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Taking Black and White Photos in the Digital Age

Come on, let’s go! Accept it. Most of us have never handled photographic film. If you’re under the age of 35, I suppose that statement is mostly true. Those of us over the age of 35 have probably not touched a film in nearly two decades.

We are all aware that the origins of photography can be traced back to the black and white photograph. Consider the 1950s newspaper photographers, with their massive press cameras and flashbulbs. Go even further back in time, and you’ll find the portrait photographer of the 1800s, who used 100-pound cameras and dangerous flash powder to expose the image.

In the past, a black and white photographer had to use a special film, special chemicals, and a rinse-wash-dry cycle in two stages, which took at least hours and sometimes days.

What is the primary benefit of photographing in black and white in the digital age?

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“Time!” In today’s world, you can literally take a black and white photograph, edit it, and share it with the entire world in a matter of seconds.

But here’s the catch…

The methodical method of filmmaking demanded craftsmanship, which, more often than not, resulted in superior quality.

It’s so easy to churn out a b&w image these days that you really have to ‘want’ quality to give it the time and attention it deserves.

Keeping this in mind, how about taking a black and white photograph in the digital age?

What can we do to improve the quality of our digital black and white photography?

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Here’s How to Get Superior Quality in Digital B&W

  1. Take it easy. Consider the process as well as the medium. Excellent black and white photography necessitates a different mindset than colour photography.
  2. . Maintain a low ISO setting. Photographers sometimes argue that digital noise, like ‘grain’ in film days, is a creative effect in black and white photography. That notion does not hold water, and here’s why. The grain structure of the film was visible throughout the tonal range of the final print. Noise is picky about where it wants to appear, and it usually does so at the shadow end of the histogram scale. Because of this randomness, digital noise appears to be a mistake rather than the creative effect of film grain.
  3. Don’t overexpose your highlights or darken your shadows. It is all too easy to do this, not only during the shooting phase, but even more so during the post-processing phase. Always ask yourself, “If my eyes can see it, how can I make it appear in my black and white photo?” Then, post-process as needed.
  4. In the same vein, you should definitely make use of the camera raw format. These days, even some mobile phone cameras shoot in raw format. What is the significance of the camera raw format? To understand why, you must first understand the concept of dynamic range. The ability to reproduce “a range of tone and brightness values from shadow to highlight” is referred to as dynamic range. The dynamic range of digital cameras was far less than that of black and white negative film for the majority of the digital age. That’s getting better. Camera raw allows you to extract the most dynamic range from your digital image file. It outperforms the.jpeg format in this regard, among others.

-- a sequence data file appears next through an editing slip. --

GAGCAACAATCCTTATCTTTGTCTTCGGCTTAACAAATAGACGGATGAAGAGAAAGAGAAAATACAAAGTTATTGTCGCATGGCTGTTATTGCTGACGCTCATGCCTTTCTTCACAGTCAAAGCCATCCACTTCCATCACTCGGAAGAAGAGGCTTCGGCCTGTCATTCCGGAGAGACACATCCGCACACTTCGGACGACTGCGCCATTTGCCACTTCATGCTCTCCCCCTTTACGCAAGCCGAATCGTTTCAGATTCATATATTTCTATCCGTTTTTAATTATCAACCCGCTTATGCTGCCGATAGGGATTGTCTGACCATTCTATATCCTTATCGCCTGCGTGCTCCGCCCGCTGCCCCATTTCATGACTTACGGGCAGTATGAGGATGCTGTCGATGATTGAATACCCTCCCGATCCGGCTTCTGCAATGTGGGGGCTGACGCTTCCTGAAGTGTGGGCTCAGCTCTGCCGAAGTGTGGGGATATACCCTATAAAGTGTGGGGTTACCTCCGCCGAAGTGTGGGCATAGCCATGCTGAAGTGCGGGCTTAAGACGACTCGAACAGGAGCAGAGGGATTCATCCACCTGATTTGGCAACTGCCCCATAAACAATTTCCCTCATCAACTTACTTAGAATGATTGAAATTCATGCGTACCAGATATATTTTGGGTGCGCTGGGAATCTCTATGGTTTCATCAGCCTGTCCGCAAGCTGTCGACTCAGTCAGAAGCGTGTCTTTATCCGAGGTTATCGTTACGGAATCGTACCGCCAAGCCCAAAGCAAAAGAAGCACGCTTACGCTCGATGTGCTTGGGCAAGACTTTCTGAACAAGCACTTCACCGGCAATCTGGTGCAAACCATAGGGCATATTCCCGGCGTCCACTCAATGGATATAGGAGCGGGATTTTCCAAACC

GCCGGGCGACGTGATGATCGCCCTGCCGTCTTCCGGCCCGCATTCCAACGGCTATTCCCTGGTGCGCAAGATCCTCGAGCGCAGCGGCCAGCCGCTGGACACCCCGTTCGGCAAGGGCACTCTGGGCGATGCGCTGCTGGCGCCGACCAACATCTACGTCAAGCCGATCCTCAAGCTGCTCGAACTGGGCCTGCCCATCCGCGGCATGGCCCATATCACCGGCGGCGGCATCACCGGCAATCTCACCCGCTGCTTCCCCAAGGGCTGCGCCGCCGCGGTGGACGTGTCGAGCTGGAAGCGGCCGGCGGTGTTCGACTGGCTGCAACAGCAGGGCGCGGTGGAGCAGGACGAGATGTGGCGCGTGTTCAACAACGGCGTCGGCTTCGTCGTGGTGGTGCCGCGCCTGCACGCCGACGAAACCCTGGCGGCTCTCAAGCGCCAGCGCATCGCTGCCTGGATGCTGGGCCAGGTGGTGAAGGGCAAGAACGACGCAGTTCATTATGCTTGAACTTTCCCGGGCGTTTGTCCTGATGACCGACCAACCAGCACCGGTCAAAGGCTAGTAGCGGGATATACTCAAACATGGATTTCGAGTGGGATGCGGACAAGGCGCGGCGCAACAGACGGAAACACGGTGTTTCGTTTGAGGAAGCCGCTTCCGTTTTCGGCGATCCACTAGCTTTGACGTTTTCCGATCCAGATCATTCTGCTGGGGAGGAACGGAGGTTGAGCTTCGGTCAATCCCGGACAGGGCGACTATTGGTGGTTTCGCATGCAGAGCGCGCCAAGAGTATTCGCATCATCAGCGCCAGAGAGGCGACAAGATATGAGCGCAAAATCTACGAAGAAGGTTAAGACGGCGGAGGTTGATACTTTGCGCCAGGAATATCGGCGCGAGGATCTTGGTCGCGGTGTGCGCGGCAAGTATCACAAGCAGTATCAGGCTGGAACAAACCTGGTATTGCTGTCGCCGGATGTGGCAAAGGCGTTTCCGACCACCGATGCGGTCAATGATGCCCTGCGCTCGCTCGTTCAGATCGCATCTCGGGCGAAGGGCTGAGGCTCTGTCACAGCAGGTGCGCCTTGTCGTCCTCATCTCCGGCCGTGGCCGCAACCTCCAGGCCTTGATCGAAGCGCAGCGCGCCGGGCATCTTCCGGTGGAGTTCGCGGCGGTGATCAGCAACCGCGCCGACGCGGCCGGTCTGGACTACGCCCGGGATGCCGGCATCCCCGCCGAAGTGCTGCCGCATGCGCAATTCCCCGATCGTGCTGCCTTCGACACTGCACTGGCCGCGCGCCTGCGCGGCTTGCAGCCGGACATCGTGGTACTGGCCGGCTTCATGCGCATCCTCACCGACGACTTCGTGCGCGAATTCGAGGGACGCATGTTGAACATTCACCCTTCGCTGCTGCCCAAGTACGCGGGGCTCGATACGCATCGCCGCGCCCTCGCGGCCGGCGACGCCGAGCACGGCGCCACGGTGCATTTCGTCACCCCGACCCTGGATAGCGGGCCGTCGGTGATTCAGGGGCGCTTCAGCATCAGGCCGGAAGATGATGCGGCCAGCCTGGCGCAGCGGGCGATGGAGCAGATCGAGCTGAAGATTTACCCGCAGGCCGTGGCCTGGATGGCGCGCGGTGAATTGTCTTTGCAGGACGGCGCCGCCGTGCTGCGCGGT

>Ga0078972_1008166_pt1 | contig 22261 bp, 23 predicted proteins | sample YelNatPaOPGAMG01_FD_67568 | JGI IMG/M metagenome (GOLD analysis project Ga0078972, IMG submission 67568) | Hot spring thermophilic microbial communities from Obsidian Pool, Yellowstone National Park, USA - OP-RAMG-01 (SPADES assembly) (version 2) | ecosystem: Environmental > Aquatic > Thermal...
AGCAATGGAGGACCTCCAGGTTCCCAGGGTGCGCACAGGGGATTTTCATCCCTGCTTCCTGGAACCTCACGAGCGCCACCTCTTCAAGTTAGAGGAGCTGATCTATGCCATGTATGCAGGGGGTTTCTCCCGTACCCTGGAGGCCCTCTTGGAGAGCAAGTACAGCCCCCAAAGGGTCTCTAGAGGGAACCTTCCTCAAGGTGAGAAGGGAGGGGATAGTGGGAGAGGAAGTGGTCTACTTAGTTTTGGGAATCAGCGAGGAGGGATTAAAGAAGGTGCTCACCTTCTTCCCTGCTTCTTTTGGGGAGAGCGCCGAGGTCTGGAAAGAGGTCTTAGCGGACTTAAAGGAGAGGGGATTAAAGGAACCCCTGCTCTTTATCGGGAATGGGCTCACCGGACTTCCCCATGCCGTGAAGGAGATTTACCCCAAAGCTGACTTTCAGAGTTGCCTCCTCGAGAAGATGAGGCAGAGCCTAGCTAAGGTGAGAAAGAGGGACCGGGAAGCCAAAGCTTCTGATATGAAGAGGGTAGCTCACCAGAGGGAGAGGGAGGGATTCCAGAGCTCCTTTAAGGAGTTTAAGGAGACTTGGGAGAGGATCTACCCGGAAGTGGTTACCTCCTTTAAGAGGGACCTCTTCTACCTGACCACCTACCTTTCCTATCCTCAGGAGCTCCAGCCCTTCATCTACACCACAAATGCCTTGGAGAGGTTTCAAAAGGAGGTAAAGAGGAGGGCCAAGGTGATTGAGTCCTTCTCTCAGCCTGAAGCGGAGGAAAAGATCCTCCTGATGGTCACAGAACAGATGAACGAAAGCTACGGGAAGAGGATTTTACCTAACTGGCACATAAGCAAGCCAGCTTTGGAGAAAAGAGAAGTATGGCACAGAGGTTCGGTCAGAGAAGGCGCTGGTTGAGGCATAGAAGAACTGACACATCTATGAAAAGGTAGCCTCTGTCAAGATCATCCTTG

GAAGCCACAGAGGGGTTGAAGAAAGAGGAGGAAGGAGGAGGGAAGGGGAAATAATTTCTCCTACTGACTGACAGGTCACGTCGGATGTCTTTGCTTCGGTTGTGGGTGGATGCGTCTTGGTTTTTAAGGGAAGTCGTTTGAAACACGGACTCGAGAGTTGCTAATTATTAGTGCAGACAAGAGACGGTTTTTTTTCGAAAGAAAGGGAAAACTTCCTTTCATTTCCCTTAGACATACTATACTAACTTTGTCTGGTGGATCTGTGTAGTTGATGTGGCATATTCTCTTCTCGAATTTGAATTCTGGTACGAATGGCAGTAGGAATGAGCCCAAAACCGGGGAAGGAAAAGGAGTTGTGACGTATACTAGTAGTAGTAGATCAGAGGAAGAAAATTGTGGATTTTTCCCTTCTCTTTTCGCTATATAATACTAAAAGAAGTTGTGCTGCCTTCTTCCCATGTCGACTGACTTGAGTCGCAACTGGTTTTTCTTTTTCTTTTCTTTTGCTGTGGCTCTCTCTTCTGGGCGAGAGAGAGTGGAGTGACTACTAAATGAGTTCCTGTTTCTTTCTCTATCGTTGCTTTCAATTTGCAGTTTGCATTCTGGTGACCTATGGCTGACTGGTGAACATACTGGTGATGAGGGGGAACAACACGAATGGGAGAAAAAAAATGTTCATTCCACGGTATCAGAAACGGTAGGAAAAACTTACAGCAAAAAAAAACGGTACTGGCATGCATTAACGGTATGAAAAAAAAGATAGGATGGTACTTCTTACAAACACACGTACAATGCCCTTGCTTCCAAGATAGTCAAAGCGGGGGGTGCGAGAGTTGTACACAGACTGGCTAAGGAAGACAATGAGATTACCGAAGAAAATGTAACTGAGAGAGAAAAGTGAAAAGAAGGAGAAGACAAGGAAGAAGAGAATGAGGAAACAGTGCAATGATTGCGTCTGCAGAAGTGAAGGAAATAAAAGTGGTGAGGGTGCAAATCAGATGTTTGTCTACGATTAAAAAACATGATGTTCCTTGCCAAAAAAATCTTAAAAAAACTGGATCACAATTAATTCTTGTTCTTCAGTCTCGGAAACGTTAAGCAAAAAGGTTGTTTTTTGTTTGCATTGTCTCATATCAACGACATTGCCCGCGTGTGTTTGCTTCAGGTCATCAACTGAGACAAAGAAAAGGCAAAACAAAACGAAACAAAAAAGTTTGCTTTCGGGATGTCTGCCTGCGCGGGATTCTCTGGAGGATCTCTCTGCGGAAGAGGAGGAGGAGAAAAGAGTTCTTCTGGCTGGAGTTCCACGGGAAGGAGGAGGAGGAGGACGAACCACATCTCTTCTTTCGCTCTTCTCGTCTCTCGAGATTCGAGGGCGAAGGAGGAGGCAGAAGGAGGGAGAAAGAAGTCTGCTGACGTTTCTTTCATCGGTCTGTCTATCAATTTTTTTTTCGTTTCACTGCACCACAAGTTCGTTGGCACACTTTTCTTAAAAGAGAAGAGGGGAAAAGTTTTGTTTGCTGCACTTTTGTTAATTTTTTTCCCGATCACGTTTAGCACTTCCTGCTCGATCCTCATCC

5. Develop your understanding of tone. The process of converting colours to grayscale is known as black and white imaging. Film photographers had to develop the ability to recognise how a colour would convert to a shade of grey at the point of capture. Most of us in the digital age create our images in colour, and only later in the post-processing phase do we consider how the colours will convert to tone if we make it into a black and white photo. If you start thinking about the conversion process early on – while you are taking the photograph – your black and white photography will improve, and you will be creating better work than your fellow photographers.
  6. Ok. So you’re going to take Section 5’s advice… When taking a digital photograph in camera raw format, how can you influence the change in colour as it converts to tone? You only have one primary tool at your disposal: light. Through brightness levels, light can alter how colours convert to shades of grey. If the colours in your scene are similar in hue or saturation, they will most likely convert to similar shades of grey. However, by adjusting how the light interacts with those similar colours, you can increase or decrease the brightness levels, resulting in a more complete, pleasing tonal range in your final black and white photo.
  7. Finally, and I know many of you will be offended by this, Presets and action sets for black and white conversion should be avoided. Your eyes and a histogram are your best tools for black and white conversion.
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Note: If you want to make some adjustments to the photo just let me know. I can do it for you at a very low cost. You can hire me to edit your photo.


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